16. Ammonites
    More to the north on the east bank. Descendants of Lot and his younger daughter. Ancestors of Benjamin (amin à ammonites). Milcom (1 King 11?). Generally tended to be treated like the Canaanites. Circumcision. Polytheists
  17. Moabites
    Moabite stone, king mesha exalts his autonomy here after his….? Kemosh was their god, warrior god and chief god. Polytheists. 582 they were destroyed. El-Shaday (Almighty god), highest god, god of the assembly of gods. Numbers 22-4. Balaam was an important prophet to them. Vision of a frightening event has been commemorated on the wall of something, he was some sort of seer.
  18. Edomites
    Descendents of Esau. Dwelled in a sandy reddish clay land that was not good for farming. Treated as nomads, never really a threat to the Jewish people or a great nation. Eventually they fall during the time of the Babylonians. Herod, an edomite, was king during Jesus’ time. Worshipped a god known as Qos. Thought of this as a genuine manifestation of the God of Israel. Possibly monotheistic or henotheistic, but we do not know of other gods they had.
  19. two most common dates for the Exodus
    • 1450-1350 B.C.E. (Amarna Letters, 1 Kgs. 6:1, and Jud. 11:26)
    • 1300-1250 B.C.E. (Ex.1:11 and Archaeology)
  20. 1450-1350 B.C.E. (Amarna Letters, 1 Kgs. 6:1, and Jud. 11:26)
    (kings)construction of Solomon’s Temple in the fourth year of his reign and in the four hundred eightieth year after the exodus from egypt. the fourth year of his reign was 960BCE. use this to calculate. (Judges) takes place over a long period of time, would not leave time/space for the later date.
  21. 1300-1250 B.C.E. (Ex.1:11 and Archaeology)
    Israelites worked construction of Raamses and Pithom (mentioned in Ex 1:11), which were built by Seti I (1308-1290) and Ramses II (1290-1224). Warlike destruction of several Canaanite cities in the late thirteenth century may be related to Israel’s entrance into Canaan under Joshua. An inscription from the fifth year of Pharaoh Merneptah (1224-1216) celebrates an Egyptian campaign into Canaan, and mentions Israel among the peoples encountered there, meaning Israelites had settled in Canaan by 1220.
  22. Hyksos Kings
    They think Hyksos refers to foreign rulers, not shepherd kings like they previously thought. From the Palestinian region, Semitic. Bay (bah) rose to become chancellor of the entire land. Took over Canaan and parts of northern Egypt in about 1700 BCE.
  23. Amenhotep IV
    Reigned 1370-1353 BCE. Proponent of the sun god Aton, changed his own name to Akhnaton (Splendor of Aton). Revolution. Conflict between high priests of Egypt and him over who this head god should be. He moved the capital to the lower part of Egypt.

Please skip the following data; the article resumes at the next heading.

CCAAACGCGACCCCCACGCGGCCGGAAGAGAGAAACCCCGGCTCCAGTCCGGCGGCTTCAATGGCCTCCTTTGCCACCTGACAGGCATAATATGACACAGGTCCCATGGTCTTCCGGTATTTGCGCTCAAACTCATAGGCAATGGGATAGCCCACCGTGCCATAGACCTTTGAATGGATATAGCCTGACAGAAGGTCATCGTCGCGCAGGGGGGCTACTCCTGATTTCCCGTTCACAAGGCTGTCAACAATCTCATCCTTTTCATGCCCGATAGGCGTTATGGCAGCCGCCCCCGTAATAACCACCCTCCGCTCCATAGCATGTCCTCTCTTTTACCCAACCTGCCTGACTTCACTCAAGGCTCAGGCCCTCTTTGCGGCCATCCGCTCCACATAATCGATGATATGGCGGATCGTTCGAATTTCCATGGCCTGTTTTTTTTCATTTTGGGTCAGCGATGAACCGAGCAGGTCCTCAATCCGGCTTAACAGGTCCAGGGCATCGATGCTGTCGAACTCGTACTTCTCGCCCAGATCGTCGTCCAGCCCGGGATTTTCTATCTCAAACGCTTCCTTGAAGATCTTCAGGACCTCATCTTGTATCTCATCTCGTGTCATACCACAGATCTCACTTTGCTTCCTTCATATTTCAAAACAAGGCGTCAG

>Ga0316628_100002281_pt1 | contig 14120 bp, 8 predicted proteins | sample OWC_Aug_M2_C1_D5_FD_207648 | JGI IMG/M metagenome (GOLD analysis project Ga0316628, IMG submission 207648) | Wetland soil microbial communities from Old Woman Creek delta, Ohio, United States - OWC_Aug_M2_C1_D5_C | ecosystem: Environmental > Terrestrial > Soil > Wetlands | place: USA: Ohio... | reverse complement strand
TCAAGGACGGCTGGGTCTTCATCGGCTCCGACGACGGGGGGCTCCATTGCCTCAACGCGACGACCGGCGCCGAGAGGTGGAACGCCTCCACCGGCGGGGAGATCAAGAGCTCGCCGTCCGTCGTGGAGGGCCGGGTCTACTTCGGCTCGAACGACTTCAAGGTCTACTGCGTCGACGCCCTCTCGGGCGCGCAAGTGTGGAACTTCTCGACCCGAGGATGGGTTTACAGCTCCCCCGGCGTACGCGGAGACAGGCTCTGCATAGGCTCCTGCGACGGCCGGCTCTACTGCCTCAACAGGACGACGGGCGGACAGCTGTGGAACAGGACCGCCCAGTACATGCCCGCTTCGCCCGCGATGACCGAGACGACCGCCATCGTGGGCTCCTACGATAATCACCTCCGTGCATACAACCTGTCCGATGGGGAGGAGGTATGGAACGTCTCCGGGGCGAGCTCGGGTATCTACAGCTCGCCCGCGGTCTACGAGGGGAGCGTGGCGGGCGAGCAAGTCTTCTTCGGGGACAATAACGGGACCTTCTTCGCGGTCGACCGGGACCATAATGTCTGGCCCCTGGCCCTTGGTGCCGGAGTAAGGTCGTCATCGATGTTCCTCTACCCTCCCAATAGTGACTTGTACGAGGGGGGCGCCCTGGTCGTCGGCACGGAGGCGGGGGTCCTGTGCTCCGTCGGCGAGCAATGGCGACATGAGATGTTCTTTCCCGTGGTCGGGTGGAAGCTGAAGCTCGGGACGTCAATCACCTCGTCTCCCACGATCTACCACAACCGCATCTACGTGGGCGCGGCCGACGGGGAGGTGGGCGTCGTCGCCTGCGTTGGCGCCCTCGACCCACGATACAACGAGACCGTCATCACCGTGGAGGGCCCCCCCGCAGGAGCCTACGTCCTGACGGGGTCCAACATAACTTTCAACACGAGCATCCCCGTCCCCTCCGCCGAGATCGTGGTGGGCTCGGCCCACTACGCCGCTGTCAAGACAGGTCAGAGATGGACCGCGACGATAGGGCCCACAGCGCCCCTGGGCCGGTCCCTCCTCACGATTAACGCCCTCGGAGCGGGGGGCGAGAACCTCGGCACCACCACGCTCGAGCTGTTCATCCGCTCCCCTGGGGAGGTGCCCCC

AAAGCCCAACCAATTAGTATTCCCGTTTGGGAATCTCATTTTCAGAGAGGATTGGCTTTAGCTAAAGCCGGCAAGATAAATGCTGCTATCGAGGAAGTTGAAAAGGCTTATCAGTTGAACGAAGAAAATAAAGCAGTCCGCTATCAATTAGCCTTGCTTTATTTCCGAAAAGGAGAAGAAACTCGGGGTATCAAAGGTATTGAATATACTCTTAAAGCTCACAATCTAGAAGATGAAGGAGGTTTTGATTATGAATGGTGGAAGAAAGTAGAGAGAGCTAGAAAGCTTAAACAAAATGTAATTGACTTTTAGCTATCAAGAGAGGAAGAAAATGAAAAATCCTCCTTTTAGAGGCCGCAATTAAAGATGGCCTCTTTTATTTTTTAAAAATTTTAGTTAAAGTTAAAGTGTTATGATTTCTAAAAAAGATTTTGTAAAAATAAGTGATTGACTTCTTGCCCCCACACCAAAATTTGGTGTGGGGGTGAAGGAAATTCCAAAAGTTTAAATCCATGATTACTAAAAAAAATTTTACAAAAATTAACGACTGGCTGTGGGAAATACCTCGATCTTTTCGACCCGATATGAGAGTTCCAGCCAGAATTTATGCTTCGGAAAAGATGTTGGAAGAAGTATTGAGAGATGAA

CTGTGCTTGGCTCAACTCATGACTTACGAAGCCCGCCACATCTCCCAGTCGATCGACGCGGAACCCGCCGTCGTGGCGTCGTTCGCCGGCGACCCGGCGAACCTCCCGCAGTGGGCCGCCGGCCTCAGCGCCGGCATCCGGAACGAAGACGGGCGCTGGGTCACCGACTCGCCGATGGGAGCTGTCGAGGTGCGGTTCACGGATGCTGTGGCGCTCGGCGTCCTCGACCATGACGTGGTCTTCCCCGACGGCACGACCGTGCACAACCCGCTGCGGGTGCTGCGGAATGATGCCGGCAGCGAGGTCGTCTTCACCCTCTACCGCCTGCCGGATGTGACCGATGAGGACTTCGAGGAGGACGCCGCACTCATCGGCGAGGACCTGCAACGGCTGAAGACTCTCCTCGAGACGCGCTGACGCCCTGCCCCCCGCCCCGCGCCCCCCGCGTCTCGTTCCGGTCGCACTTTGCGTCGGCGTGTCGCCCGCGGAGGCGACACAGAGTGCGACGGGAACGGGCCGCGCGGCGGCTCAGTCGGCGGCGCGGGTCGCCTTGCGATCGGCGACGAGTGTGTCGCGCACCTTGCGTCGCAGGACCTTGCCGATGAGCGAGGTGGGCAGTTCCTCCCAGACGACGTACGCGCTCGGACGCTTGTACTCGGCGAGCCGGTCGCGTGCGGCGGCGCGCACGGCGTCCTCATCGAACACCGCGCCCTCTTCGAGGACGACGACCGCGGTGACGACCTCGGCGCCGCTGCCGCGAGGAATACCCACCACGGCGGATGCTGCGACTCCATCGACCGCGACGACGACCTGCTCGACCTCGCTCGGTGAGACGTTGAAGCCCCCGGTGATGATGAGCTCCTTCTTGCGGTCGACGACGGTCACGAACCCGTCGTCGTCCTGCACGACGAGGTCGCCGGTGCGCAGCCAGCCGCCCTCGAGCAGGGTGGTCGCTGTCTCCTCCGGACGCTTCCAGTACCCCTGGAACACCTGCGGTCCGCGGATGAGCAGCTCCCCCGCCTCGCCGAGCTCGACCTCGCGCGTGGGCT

24. Ramses II
    Pharaoh of the Exodus. Associated with the later date of the Exodus. Builds huge monuments and walls.
  25. Ark
    2 poles with 4 ringlets to allow 4 priests to carry it. Constantly on the move, would even take it into battle. Cherubim (see Ezekiel) on top representing the presence and throne of God. Kept in the tabernacle till Solomon built the Temple, then it was placed in the Holy of Holies. Priests could only enter once a year. Aaron’s rod, ten commandments, mana. Would carry into battle.
  26. annual feasts
    3. Passover of unleavened bread (Pesach-Mazzoth), the feast of weeks or fruitfirsts (Shabhouth), and the feast of ingathering or tabernacles (Succoth). agricultural connections.
  27. Sabbath
    “rest.” there is an old covenant (Moses) and new covenant. Certain things from the old covenant no longer apply today, like usury (interest on loans), “be fruitful and multiply”, sacrifices, keep holy the Sabbath (which day? How to keep it holy?)
  28. offerings
    burnt offerings, peace offerings, sin offerings, tribute or gift offering. three reasons, 1) to make a gift to Yahweh, 2) to enhance communion with Yahweh, 3) to atone for sin. Leviticus 1-7. Offer animals, grain, etc.
  29. Discuss Canaanite religion.
    • Land = Ugarit
    • Religion (El, Baal, Asherah, Anat, Yam, Mot, Lotan, Dagon, etc.): Had much to do with the cycle of nature. Depicted gods as the personified power of the drought of fertility. Rituals include orgies, sexual practices. Guys invent these religions, and they like sex. So… makes sense that their religion would include a lot of sex. New year festival. El, remote god, judgment, maybe à Allah? Baal, thunder/rain god. Elijah challenges him to a fight. Asherah, wife of El, Fertility.
    • Temples: Three fold distribution of temples. Horns on the altars (horns on the brazen altar mentioned in the Hebrew scriptures). Had offerings, burnt oxen, sheep, grain, all a priestly function.
    • Child Sacrifice: Considered particularly heinous, especially in Ezekiel and Hebrew scripture. Monument with a ritual on it that shows child sacrifice. Phoenicians had cemeteries with children who were sacrificed to the gods. In Carthage, this had to do with taking a vow.
  30. Describe the meaning of the term shophet and the cycle depicted in the book of Judges
    • Shophet: Hebrew “judge, deliverer, one who sets things right, one who rules”. military heroes. charismatics. not elected, but both civil and military rulers.
    • cycle: Children of Israel or some tribe in particular sins against the Lord. God brings down his wrath in the form of some tribute or some people are just slaughtered. Then they repent of their ways. They must wait because they don’t have a king, then God raises someone up. As long as the judge is alive, the people live well. 12 judges, only 6 named.
  31. Gen 1:1-2:4a
    Priestly creation liturgy.
  32. Ex. 3
    Moses and the burning bush. “I AM who AM” fullness of being. Yahweh.
  33. Ex. 20
    The 10 commandments.
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Hebrew Bible